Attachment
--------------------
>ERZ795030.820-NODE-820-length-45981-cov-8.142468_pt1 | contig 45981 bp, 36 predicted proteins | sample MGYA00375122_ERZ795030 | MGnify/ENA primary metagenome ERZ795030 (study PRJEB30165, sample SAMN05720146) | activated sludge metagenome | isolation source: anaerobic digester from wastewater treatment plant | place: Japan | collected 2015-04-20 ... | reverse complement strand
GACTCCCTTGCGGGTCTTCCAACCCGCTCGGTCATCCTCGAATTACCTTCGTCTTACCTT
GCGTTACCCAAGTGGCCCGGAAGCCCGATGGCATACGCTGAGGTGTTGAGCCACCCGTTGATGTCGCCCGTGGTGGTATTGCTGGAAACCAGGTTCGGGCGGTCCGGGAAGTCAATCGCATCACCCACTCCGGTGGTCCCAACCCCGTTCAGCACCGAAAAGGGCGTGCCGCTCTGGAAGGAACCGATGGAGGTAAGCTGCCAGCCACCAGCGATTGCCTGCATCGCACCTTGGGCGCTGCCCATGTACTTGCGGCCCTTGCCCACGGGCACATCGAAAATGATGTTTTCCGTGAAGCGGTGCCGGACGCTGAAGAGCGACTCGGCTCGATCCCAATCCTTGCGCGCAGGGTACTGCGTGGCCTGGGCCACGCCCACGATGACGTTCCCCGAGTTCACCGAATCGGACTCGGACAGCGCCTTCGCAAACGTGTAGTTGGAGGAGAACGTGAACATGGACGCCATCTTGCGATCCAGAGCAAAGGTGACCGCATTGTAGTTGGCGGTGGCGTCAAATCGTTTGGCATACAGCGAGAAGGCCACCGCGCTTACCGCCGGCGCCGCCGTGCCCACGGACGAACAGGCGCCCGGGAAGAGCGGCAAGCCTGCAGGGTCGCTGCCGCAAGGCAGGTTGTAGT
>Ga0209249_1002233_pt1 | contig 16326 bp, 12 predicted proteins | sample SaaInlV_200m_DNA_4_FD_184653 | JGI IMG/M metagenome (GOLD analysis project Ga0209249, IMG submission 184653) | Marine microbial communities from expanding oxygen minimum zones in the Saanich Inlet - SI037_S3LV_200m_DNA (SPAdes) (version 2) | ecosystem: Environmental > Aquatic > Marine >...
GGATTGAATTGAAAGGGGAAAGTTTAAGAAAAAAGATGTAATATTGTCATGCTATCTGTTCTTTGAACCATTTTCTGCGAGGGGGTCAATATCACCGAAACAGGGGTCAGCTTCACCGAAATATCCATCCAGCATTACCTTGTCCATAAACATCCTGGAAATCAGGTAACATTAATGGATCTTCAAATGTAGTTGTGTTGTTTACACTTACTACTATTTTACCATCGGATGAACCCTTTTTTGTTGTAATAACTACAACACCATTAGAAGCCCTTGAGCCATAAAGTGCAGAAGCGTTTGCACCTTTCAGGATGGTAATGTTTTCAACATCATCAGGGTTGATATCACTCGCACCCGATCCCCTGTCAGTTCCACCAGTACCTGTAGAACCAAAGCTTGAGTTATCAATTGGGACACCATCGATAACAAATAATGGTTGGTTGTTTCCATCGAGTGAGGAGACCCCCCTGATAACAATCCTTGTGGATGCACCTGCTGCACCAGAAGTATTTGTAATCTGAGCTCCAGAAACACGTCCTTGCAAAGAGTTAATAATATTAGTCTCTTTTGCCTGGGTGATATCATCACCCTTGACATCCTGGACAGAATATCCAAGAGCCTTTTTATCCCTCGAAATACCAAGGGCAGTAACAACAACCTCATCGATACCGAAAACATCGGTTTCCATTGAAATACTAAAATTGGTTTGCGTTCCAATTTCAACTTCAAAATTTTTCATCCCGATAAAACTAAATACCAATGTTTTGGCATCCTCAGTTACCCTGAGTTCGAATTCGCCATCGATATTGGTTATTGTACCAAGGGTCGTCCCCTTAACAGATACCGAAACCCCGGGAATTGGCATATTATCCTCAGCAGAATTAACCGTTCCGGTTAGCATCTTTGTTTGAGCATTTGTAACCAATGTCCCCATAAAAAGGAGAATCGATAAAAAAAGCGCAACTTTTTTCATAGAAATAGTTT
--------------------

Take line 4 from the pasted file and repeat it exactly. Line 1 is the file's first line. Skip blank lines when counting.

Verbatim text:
>Ga0209249_1002233_pt1 | contig 16326 bp, 12 predicted proteins | sample SaaInlV_200m_DNA_4_FD_184653 | JGI IMG/M metagenome (GOLD analysis project Ga0209249, IMG submission 184653) | Marine microbial communities from expanding oxygen minimum zones in the Saanich Inlet - SI037_S3LV_200m_DNA (SPAdes) (version 2) | ecosystem: Environmental > Aquatic > Marine >...